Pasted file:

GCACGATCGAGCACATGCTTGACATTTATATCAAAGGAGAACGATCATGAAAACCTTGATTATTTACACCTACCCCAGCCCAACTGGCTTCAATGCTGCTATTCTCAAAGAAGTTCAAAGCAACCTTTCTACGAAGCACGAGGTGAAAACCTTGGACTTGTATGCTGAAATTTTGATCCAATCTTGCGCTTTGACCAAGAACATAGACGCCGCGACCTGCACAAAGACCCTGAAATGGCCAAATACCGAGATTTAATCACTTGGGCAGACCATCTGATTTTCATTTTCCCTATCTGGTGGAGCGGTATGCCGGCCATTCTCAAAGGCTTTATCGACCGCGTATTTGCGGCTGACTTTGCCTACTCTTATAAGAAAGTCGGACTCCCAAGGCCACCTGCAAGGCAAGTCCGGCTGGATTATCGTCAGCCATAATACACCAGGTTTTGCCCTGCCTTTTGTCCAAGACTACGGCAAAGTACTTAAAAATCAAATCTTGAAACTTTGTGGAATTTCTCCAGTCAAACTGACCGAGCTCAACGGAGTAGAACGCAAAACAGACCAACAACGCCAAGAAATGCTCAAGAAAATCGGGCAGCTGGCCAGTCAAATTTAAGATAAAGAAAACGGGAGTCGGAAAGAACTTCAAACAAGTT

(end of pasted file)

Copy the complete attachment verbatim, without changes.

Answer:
GCACGATCGAGCACATGCTTGACATTTATATCAAAGGAGAACGATCATGAAAACCTTGATTATTTACACCTACCCCAGCCCAACTGGCTTCAATGCTGCTATTCTCAAAGAAGTTCAAAGCAACCTTTCTACGAAGCACGAGGTGAAAACCTTGGACTTGTATGCTGAAATTTTGATCCAATCTTGCGCTTTGACCAAGAACATAGACGCCGCGACCTGCACAAAGACCCTGAAATGGCCAAATACCGAGATTTAATCACTTGGGCAGACCATCTGATTTTCATTTTCCCTATCTGGTGGAGCGGTATGCCGGCCATTCTCAAAGGCTTTATCGACCGCGTATTTGCGGCTGACTTTGCCTACTCTTATAAGAAAGTCGGACTCCCAAGGCCACCTGCAAGGCAAGTCCGGCTGGATTATCGTCAGCCATAATACACCAGGTTTTGCCCTGCCTTTTGTCCAAGACTACGGCAAAGTACTTAAAAATCAAATCTTGAAACTTTGTGGAATTTCTCCAGTCAAACTGACCGAGCTCAACGGAGTAGAACGCAAAACAGACCAACAACGCCAAGAAATGCTCAAGAAAATCGGGCAGCTGGCCAGTCAAATTTAAGATAAAGAAAACGGGAGTCGGAAAGAACTTCAAACAAGTT